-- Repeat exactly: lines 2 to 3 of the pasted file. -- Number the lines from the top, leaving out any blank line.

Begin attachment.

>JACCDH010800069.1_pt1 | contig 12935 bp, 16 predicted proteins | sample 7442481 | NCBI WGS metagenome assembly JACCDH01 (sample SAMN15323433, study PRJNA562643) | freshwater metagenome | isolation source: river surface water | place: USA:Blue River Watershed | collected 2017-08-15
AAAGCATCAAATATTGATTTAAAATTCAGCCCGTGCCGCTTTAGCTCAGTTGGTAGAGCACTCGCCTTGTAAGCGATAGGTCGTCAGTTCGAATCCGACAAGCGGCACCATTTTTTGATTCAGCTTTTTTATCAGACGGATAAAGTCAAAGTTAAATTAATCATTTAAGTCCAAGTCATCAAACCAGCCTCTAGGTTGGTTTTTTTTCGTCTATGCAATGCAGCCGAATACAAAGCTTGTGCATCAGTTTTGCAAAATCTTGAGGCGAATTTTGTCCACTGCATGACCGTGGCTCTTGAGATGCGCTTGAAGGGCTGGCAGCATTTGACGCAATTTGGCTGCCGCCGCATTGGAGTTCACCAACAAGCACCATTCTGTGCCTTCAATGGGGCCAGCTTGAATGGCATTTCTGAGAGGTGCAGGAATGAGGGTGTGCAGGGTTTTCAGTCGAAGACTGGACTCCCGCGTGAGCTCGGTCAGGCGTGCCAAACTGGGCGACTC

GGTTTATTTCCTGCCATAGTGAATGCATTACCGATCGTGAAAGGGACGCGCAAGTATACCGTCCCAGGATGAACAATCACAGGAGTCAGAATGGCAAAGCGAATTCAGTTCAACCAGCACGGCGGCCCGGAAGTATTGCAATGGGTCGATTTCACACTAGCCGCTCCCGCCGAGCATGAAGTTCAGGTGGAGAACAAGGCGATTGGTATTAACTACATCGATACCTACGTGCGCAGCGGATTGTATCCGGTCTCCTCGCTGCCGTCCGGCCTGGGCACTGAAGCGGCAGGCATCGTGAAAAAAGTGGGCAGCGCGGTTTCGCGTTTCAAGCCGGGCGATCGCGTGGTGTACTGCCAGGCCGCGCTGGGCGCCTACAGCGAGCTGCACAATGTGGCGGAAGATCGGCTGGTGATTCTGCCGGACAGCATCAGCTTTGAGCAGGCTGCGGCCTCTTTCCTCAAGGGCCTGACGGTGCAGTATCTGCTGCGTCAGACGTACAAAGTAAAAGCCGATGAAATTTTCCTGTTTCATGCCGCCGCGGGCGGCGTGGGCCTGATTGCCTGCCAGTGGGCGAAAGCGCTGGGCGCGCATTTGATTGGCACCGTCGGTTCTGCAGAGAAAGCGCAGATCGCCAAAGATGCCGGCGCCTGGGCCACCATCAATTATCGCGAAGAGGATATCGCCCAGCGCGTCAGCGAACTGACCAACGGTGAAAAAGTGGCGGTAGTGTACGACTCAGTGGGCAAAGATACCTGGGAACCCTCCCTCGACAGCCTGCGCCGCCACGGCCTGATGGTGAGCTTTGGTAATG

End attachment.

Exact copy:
AAAGCATCAAATATTGATTTAAAATTCAGCCCGTGCCGCTTTAGCTCAGTTGGTAGAGCACTCGCCTTGTAAGCGATAGGTCGTCAGTTCGAATCCGACAAGCGGCACCATTTTTTGATTCAGCTTTTTTATCAGACGGATAAAGTCAAAGTTAAATTAATCATTTAAGTCCAAGTCATCAAACCAGCCTCTAGGTTGGTTTTTTTTCGTCTATGCAATGCAGCCGAATACAAAGCTTGTGCATCAGTTTTGCAAAATCTTGAGGCGAATTTTGTCCACTGCATGACCGTGGCTCTTGAGATGCGCTTGAAGGGCTGGCAGCATTTGACGCAATTTGGCTGCCGCCGCATTGGAGTTCACCAACAAGCACCATTCTGTGCCTTCAATGGGGCCAGCTTGAATGGCATTTCTGAGAGGTGCAGGAATGAGGGTGTGCAGGGTTTTCAGTCGAAGACTGGACTCCCGCGTGAGCTCGGTCAGGCGTGCCAAACTGGGCGACTC

GGTTTATTTCCTGCCATAGTGAATGCATTACCGATCGTGAAAGGGACGCGCAAGTATACCGTCCCAGGATGAACAATCACAGGAGTCAGAATGGCAAAGCGAATTCAGTTCAACCAGCACGGCGGCCCGGAAGTATTGCAATGGGTCGATTTCACACTAGCCGCTCCCGCCGAGCATGAAGTTCAGGTGGAGAACAAGGCGATTGGTATTAACTACATCGATACCTACGTGCGCAGCGGATTGTATCCGGTCTCCTCGCTGCCGTCCGGCCTGGGCACTGAAGCGGCAGGCATCGTGAAAAAAGTGGGCAGCGCGGTTTCGCGTTTCAAGCCGGGCGATCGCGTGGTGTACTGCCAGGCCGCGCTGGGCGCCTACAGCGAGCTGCACAATGTGGCGGAAGATCGGCTGGTGATTCTGCCGGACAGCATCAGCTTTGAGCAGGCTGCGGCCTCTTTCCTCAAGGGCCTGACGGTGCAGTATCTGCTGCGTCAGACGTACAAAGTAAAAGCCGATGAAATTTTCCTGTTTCATGCCGCCGCGGGCGGCGTGGGCCTGATTGCCTGCCAGTGGGCGAAAGCGCTGGGCGCGCATTTGATTGGCACCGTCGGTTCTGCAGAGAAAGCGCAGATCGCCAAAGATGCCGGCGCCTGGGCCACCATCAATTATCGCGAAGAGGATATCGCCCAGCGCGTCAGCGAACTGACCAACGGTGAAAAAGTGGCGGTAGTGTACGACTCAGTGGGCAAAGATACCTGGGAACCCTCCCTCGACAGCCTGCGCCGCCACGGCCTGATGGTGAGCTTTGGTAATG